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    National Review | 4/19/20 | 7 min
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    • jeff
      Top reader this weekReading streakScoutScribe
      1 month ago

      And thus the hardscrabble honest working-class cartoons of Scranton or Cleveland or Toad Suck, Arkansas, are reduced to moral ballast for the convenience of some Harvard-educated millionaire lawyer who was too lazy to sue insurance companies for a living and went to Washington instead.

      Lots of great lines in this article but this one is my favorite.

      • SEnkey
        Scout
        1 month ago

        This is why I like reading Williamson. I don't always agree with his views but his writing is full of great lines.

    • SEnkey
      Scout
      1 month ago

      The shortcomings of folksy moral certitude are obvious enough. When there are not enough ventilators to go around, politicians will stampede to the microphones to declare: “Everybody has a moral right to health care!” Thanks for that, Bubba. The number of ventilators available after that declaration of folksy moral certitude is — you will not be surprised to learn — exactly the same as the number of ventilators available before that declaration of folksy moral certitude. If you want to know how to get more ventilators online, then you have to tune out the folksy moral certitude for a minute or two and do the hard work of sitting down and learning about the issue from somebody who knows something about it. Those somebodies are not generally found serving in Congress.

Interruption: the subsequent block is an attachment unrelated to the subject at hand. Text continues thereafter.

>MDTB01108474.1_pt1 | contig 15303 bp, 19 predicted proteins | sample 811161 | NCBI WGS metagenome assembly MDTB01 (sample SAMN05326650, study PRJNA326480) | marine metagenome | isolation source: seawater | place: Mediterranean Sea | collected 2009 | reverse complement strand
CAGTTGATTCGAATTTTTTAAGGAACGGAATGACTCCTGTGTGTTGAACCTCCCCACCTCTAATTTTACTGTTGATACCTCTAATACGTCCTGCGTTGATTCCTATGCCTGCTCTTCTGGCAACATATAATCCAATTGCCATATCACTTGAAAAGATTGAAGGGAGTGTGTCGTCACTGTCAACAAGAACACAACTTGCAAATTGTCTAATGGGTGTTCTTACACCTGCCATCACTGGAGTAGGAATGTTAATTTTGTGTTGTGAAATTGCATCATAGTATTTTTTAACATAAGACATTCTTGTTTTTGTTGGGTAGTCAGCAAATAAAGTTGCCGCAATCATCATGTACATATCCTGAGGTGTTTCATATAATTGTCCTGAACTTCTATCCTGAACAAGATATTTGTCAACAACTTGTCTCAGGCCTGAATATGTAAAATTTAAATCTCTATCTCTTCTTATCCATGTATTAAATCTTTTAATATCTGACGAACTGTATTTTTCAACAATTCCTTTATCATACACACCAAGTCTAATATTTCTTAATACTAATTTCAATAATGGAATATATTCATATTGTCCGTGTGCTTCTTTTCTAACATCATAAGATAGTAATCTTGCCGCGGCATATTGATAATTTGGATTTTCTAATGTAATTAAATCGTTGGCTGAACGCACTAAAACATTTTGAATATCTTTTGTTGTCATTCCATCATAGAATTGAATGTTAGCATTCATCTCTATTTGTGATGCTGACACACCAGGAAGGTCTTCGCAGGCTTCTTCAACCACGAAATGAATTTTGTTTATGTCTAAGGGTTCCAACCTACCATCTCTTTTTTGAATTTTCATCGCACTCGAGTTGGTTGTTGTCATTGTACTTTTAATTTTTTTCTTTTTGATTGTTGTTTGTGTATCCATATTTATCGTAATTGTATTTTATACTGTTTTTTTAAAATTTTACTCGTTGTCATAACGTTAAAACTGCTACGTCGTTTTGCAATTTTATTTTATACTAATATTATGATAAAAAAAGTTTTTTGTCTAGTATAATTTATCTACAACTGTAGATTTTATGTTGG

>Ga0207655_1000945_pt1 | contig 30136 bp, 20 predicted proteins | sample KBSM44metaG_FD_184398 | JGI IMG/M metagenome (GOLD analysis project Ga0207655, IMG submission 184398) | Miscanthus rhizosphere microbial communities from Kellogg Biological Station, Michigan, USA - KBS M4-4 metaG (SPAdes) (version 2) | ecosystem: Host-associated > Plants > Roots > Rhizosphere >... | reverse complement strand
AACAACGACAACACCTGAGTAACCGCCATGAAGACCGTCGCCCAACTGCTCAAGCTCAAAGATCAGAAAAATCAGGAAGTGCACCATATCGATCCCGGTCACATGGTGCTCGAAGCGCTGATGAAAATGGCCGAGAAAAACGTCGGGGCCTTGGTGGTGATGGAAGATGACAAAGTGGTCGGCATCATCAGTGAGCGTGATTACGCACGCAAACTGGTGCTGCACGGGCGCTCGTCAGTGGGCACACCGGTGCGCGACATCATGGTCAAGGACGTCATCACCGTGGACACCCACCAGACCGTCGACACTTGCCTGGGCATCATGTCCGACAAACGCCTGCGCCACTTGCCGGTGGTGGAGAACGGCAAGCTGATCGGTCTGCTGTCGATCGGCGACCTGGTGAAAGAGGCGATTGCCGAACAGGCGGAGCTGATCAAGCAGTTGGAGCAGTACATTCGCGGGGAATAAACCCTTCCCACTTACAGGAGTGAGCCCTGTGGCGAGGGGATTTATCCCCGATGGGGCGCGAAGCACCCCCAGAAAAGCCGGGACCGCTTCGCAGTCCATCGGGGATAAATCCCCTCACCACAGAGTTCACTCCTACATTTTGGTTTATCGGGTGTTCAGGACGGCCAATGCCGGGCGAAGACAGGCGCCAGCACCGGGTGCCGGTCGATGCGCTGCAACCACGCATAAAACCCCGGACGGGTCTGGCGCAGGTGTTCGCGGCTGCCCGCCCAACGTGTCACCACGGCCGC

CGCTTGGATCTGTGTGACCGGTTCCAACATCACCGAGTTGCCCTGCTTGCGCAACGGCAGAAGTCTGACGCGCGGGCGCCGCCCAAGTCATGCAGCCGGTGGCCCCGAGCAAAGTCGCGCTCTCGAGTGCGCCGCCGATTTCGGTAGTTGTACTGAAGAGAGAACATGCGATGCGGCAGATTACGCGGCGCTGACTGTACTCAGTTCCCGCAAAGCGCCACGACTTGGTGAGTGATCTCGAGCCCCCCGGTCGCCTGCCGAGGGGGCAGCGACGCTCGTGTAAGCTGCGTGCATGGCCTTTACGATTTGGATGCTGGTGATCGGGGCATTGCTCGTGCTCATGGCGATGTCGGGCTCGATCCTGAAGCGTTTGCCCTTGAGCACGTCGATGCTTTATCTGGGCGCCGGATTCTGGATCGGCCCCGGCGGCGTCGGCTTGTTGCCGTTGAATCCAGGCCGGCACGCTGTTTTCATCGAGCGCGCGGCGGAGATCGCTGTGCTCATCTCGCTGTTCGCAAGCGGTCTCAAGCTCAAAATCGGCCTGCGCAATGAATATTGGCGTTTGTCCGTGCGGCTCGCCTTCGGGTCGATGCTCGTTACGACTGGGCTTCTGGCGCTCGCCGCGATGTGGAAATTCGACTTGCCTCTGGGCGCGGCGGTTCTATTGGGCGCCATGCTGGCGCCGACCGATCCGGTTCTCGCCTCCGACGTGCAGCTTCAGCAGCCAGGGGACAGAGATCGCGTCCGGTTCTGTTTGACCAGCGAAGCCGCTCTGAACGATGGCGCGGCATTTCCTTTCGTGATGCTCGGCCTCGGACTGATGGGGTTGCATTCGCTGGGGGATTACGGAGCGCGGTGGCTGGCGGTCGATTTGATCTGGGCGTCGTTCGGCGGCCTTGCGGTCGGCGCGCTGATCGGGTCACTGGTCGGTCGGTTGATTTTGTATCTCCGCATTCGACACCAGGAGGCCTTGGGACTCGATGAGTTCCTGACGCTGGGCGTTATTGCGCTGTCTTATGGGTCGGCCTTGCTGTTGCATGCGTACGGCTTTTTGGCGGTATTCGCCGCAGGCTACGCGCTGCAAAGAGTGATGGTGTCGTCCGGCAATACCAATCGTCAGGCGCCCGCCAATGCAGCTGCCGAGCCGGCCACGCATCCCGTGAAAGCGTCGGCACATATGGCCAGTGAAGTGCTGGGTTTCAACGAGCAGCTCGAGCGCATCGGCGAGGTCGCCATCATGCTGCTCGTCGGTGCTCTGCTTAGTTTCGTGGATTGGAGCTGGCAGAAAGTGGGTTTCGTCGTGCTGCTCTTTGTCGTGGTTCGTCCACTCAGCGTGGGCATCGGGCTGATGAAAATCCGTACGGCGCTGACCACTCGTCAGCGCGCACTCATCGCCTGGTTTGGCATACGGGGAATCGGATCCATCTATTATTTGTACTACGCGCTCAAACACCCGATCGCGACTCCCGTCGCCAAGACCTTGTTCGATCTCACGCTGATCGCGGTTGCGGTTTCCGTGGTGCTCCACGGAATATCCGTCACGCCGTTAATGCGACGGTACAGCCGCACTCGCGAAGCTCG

This is a big, complex, dynamic country. Its problems are big complex, and dynamic, too — they already were before the epidemic and the recession that it is sure to produce, and they will become more so as, in the words of one famous television subtitle, “Intensity intensifies.” If you think that the epidemic is disruptive, consider the pace at which our national fiscal position is deteriorating and then imagine a debt crisis layers on top of the viral one. (Not a certainty — a possibility.) Where I come from, that is some terrifying stuff. Probably is where you come from, too.

      The United States of America cannot be governed by platitude. It cannot be led by platitude or by those who have almost nothing to offer beyond platitude.

      Not well, anyway — and not forever.